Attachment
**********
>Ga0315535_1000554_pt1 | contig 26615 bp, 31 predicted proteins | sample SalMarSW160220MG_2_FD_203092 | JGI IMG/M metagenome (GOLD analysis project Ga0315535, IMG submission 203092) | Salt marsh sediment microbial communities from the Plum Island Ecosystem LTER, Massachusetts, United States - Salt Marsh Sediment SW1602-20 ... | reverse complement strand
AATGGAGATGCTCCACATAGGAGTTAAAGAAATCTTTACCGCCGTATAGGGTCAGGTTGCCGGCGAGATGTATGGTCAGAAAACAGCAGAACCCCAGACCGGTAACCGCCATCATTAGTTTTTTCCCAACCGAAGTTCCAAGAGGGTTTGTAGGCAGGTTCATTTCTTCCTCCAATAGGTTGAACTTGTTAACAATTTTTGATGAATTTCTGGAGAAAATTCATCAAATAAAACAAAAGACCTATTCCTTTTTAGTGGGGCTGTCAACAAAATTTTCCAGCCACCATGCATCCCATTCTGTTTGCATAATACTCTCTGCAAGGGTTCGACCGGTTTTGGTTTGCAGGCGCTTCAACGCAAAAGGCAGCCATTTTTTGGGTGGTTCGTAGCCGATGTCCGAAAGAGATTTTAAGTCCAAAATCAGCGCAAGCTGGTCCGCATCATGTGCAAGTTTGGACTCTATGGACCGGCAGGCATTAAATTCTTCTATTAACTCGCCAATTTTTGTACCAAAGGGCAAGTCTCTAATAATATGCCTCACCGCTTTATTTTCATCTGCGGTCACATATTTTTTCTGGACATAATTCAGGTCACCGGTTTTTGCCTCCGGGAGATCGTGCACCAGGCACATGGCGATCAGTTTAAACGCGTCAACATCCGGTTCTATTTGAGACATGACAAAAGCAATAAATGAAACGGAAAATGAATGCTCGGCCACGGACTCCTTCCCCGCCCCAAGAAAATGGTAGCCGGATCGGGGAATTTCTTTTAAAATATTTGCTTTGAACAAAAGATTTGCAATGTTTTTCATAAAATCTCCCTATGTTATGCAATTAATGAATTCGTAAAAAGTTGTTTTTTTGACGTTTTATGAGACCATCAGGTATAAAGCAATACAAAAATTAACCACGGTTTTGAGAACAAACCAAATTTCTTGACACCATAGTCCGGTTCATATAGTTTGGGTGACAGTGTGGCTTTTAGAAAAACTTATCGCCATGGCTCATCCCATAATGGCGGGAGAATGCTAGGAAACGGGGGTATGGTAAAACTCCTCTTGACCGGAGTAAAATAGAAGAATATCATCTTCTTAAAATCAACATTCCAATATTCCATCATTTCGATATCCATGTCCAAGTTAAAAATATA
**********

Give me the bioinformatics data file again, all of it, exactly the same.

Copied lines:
>Ga0315535_1000554_pt1 | contig 26615 bp, 31 predicted proteins | sample SalMarSW160220MG_2_FD_203092 | JGI IMG/M metagenome (GOLD analysis project Ga0315535, IMG submission 203092) | Salt marsh sediment microbial communities from the Plum Island Ecosystem LTER, Massachusetts, United States - Salt Marsh Sediment SW1602-20 ... | reverse complement strand
AATGGAGATGCTCCACATAGGAGTTAAAGAAATCTTTACCGCCGTATAGGGTCAGGTTGCCGGCGAGATGTATGGTCAGAAAACAGCAGAACCCCAGACCGGTAACCGCCATCATTAGTTTTTTCCCAACCGAAGTTCCAAGAGGGTTTGTAGGCAGGTTCATTTCTTCCTCCAATAGGTTGAACTTGTTAACAATTTTTGATGAATTTCTGGAGAAAATTCATCAAATAAAACAAAAGACCTATTCCTTTTTAGTGGGGCTGTCAACAAAATTTTCCAGCCACCATGCATCCCATTCTGTTTGCATAATACTCTCTGCAAGGGTTCGACCGGTTTTGGTTTGCAGGCGCTTCAACGCAAAAGGCAGCCATTTTTTGGGTGGTTCGTAGCCGATGTCCGAAAGAGATTTTAAGTCCAAAATCAGCGCAAGCTGGTCCGCATCATGTGCAAGTTTGGACTCTATGGACCGGCAGGCATTAAATTCTTCTATTAACTCGCCAATTTTTGTACCAAAGGGCAAGTCTCTAATAATATGCCTCACCGCTTTATTTTCATCTGCGGTCACATATTTTTTCTGGACATAATTCAGGTCACCGGTTTTTGCCTCCGGGAGATCGTGCACCAGGCACATGGCGATCAGTTTAAACGCGTCAACATCCGGTTCTATTTGAGACATGACAAAAGCAATAAATGAAACGGAAAATGAATGCTCGGCCACGGACTCCTTCCCCGCCCCAAGAAAATGGTAGCCGGATCGGGGAATTTCTTTTAAAATATTTGCTTTGAACAAAAGATTTGCAATGTTTTTCATAAAATCTCCCTATGTTATGCAATTAATGAATTCGTAAAAAGTTGTTTTTTTGACGTTTTATGAGACCATCAGGTATAAAGCAATACAAAAATTAACCACGGTTTTGAGAACAAACCAAATTTCTTGACACCATAGTCCGGTTCATATAGTTTGGGTGACAGTGTGGCTTTTAGAAAAACTTATCGCCATGGCTCATCCCATAATGGCGGGAGAATGCTAGGAAACGGGGGTATGGTAAAACTCCTCTTGACCGGAGTAAAATAGAAGAATATCATCTTCTTAAAATCAACATTCCAATATTCCATCATTTCGATATCCATGTCCAAGTTAAAAATATA